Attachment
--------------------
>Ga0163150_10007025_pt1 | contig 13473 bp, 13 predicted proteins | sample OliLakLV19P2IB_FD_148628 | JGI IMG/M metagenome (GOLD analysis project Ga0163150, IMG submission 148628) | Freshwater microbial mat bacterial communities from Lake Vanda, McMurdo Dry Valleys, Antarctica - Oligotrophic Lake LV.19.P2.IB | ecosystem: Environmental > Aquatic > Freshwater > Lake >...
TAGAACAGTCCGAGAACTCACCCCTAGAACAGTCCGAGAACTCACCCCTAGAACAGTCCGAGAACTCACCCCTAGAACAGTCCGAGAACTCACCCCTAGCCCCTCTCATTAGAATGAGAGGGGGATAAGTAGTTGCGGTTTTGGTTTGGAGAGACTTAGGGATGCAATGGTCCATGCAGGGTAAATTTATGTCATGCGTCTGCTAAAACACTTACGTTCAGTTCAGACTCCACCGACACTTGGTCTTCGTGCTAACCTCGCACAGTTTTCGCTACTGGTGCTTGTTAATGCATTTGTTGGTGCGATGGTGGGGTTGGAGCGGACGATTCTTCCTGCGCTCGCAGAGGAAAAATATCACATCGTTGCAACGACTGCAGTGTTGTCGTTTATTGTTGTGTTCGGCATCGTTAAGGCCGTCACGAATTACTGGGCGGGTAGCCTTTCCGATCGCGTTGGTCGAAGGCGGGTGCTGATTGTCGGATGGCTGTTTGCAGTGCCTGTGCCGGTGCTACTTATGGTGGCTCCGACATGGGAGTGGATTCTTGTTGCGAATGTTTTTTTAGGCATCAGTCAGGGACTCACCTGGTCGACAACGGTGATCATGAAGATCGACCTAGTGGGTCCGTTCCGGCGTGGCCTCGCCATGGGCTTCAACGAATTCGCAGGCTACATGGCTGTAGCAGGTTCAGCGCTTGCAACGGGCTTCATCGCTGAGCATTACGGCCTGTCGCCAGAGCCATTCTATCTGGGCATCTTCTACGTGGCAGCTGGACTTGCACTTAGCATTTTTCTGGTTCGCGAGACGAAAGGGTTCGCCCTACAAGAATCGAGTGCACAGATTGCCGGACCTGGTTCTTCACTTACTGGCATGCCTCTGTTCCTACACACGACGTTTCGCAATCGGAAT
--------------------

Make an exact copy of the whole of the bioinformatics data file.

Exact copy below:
>Ga0163150_10007025_pt1 | contig 13473 bp, 13 predicted proteins | sample OliLakLV19P2IB_FD_148628 | JGI IMG/M metagenome (GOLD analysis project Ga0163150, IMG submission 148628) | Freshwater microbial mat bacterial communities from Lake Vanda, McMurdo Dry Valleys, Antarctica - Oligotrophic Lake LV.19.P2.IB | ecosystem: Environmental > Aquatic > Freshwater > Lake >...
TAGAACAGTCCGAGAACTCACCCCTAGAACAGTCCGAGAACTCACCCCTAGAACAGTCCGAGAACTCACCCCTAGAACAGTCCGAGAACTCACCCCTAGCCCCTCTCATTAGAATGAGAGGGGGATAAGTAGTTGCGGTTTTGGTTTGGAGAGACTTAGGGATGCAATGGTCCATGCAGGGTAAATTTATGTCATGCGTCTGCTAAAACACTTACGTTCAGTTCAGACTCCACCGACACTTGGTCTTCGTGCTAACCTCGCACAGTTTTCGCTACTGGTGCTTGTTAATGCATTTGTTGGTGCGATGGTGGGGTTGGAGCGGACGATTCTTCCTGCGCTCGCAGAGGAAAAATATCACATCGTTGCAACGACTGCAGTGTTGTCGTTTATTGTTGTGTTCGGCATCGTTAAGGCCGTCACGAATTACTGGGCGGGTAGCCTTTCCGATCGCGTTGGTCGAAGGCGGGTGCTGATTGTCGGATGGCTGTTTGCAGTGCCTGTGCCGGTGCTACTTATGGTGGCTCCGACATGGGAGTGGATTCTTGTTGCGAATGTTTTTTTAGGCATCAGTCAGGGACTCACCTGGTCGACAACGGTGATCATGAAGATCGACCTAGTGGGTCCGTTCCGGCGTGGCCTCGCCATGGGCTTCAACGAATTCGCAGGCTACATGGCTGTAGCAGGTTCAGCGCTTGCAACGGGCTTCATCGCTGAGCATTACGGCCTGTCGCCAGAGCCATTCTATCTGGGCATCTTCTACGTGGCAGCTGGACTTGCACTTAGCATTTTTCTGGTTCGCGAGACGAAAGGGTTCGCCCTACAAGAATCGAGTGCACAGATTGCCGGACCTGGTTCTTCACTTACTGGCATGCCTCTGTTCCTACACACGACGTTTCGCAATCGGAAT